If you are unlucky enough to suffer a stroke - your future lifestyle will depend on whether it happens at work or not. Strokes are the country's leading cause of adult disability, with one occurring every 55 minutes. But 50 years after ACC said it would broaden its remit to cover every stroke victim, it still hasn't happened.
Every year New Zealanders suffer almost 10,000 strokes.
This time last year Tereki Stewart had one while at home with his three grandchildren.
"I had a kind of funny sensation down one whole side of my body, one of them came and I just said to them: 'Something's wrong, something's not right.' I just fell onto the floor, I couldn't stand up.
"[I] went for a scan and then that came back and they confirmed that I had had a bleed in a part of my brain."
That left him paralysed down the left side of his body.
After a month in hospital re-learning how to walk with rehabilitation and occupational therapy, he was discharged.
But Covid-19 meant that his community rehab at home stopped after just one session and the physiotherapist was redeployed to the hospital.
"I was left to my own devices, pretty much. The only option really available to me was to pay for private physio; I was basically told if I needed it, you just pay for it yourself."
Stewart uses a cane to walk and can drive an automatic car. His pain has remained as an ongoing challenge.
Thankfully his employer was willing to adapt the job to his physical ability, even paying for the $1600 voice recognition software he needed to type.
But Stewart said it was frustrating his brain injury was treated differently because it was not caused by a car, sport or work-related incident.
"There's an unfairness in the system, it's just not fair."
Shortfall in cover
Stroke Foundation chief executive Joanna Lambert said 50 years ago ACC said it would expand to cover 'non-accident' disabilities, but since then nothing had changed.
While some people can access some disability support payments through the Ministry of Social Development, it is nowhere near what they could receive if they were covered by ACC, with up to 80 percent of their wages covered in some cases, along with rehabilitation costs.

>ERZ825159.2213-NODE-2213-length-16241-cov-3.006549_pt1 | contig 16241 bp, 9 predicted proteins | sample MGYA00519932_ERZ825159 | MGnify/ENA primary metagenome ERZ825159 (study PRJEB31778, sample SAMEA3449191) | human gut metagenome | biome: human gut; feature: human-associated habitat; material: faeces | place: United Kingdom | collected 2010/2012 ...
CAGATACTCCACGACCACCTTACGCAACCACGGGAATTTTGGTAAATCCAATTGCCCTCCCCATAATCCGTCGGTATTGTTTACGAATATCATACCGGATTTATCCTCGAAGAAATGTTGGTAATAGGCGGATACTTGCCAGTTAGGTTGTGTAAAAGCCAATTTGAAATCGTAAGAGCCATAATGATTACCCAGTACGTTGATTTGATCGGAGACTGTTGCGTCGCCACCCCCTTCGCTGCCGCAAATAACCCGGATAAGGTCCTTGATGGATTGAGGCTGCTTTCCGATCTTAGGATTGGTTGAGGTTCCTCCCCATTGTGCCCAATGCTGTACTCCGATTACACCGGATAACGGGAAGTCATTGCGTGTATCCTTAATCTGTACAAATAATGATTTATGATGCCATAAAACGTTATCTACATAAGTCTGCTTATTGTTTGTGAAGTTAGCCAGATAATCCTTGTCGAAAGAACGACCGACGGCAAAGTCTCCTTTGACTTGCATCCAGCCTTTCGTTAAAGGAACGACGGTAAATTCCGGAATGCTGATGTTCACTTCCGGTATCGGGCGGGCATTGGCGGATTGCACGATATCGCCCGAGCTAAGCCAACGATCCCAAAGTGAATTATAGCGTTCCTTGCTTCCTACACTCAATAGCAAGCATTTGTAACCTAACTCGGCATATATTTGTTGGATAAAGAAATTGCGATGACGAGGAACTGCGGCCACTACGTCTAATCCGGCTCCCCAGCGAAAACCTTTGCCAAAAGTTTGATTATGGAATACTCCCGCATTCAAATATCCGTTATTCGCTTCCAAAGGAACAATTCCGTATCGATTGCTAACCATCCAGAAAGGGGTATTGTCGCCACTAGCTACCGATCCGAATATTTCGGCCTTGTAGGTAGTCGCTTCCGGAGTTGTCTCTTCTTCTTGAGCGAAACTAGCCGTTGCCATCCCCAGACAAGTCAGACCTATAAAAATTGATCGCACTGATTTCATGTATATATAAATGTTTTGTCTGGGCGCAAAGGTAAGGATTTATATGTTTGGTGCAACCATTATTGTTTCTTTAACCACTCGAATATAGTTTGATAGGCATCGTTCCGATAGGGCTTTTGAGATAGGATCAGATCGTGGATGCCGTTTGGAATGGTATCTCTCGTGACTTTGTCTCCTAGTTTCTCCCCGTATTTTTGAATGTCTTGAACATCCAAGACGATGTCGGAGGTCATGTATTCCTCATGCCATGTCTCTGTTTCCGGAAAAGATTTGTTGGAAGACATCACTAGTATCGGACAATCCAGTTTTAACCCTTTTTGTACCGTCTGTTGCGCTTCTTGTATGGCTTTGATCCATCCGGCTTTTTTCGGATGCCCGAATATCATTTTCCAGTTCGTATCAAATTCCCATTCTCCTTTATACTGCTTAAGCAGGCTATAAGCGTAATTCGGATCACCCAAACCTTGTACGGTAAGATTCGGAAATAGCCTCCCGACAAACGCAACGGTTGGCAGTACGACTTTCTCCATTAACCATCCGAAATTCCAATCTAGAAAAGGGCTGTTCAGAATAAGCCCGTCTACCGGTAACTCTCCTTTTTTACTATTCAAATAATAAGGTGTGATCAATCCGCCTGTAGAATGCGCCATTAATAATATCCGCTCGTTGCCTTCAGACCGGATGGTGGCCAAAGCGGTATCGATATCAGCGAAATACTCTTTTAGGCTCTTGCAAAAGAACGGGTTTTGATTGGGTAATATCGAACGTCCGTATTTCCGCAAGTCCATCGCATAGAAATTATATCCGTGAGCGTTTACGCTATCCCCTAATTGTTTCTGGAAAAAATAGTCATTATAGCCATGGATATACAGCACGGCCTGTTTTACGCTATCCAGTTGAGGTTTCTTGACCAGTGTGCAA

Without that income support came huge financial stress, she said.
"There are families who are completely upended by stroke. For those families, you've got young kids who are having to leave school so that they can stay at home, so that another family member can go out and earn what they need to earn in order to keep the family surviving and it's just wrong."
Lambert said rushing back to work could mean ending up in hospital again or compromising future work prospects.
"What it means is that the cost of stroke to society is significantly higher because there are people who have strokes who could be better supported through their rehabilitation and return to work support."
In a statement, ACC deputy chief executive Andy Milne said: "ACC supports people who are injured as the result of an accident that occurs in New Zealand. There are some limits to the injuries for which we can provide support, and this is set by legislation.
"We can consider a claim for a person who suffers a cardiovascular or cerebrovascular event, if the person is at work when this occurs, and the event is caused by physical effort or strain in performing their work. We can also consider a claim for a cardiovascular or cerebrovascular event if it is a treatment injury.
"Although a stroke suffered outside of the scenarios above is not covered under the scheme, support may be available through the health system."
The Ministry of Business, Innovation and Employment (MBIE) was responsible for advising the minister for ACC on matters relating to the scheme including broader scheme direction, the legislation and regulations governing the scheme, Milne said.
In a statement ACC Minister Carmel Sepuloni said: "We have no plans to expand ACC to specifically include strokes. However, we are currently looking into an income insurance scheme administered by ACC. This scheme would likely cover medical conditions such as strokes, however, details are still being worked on."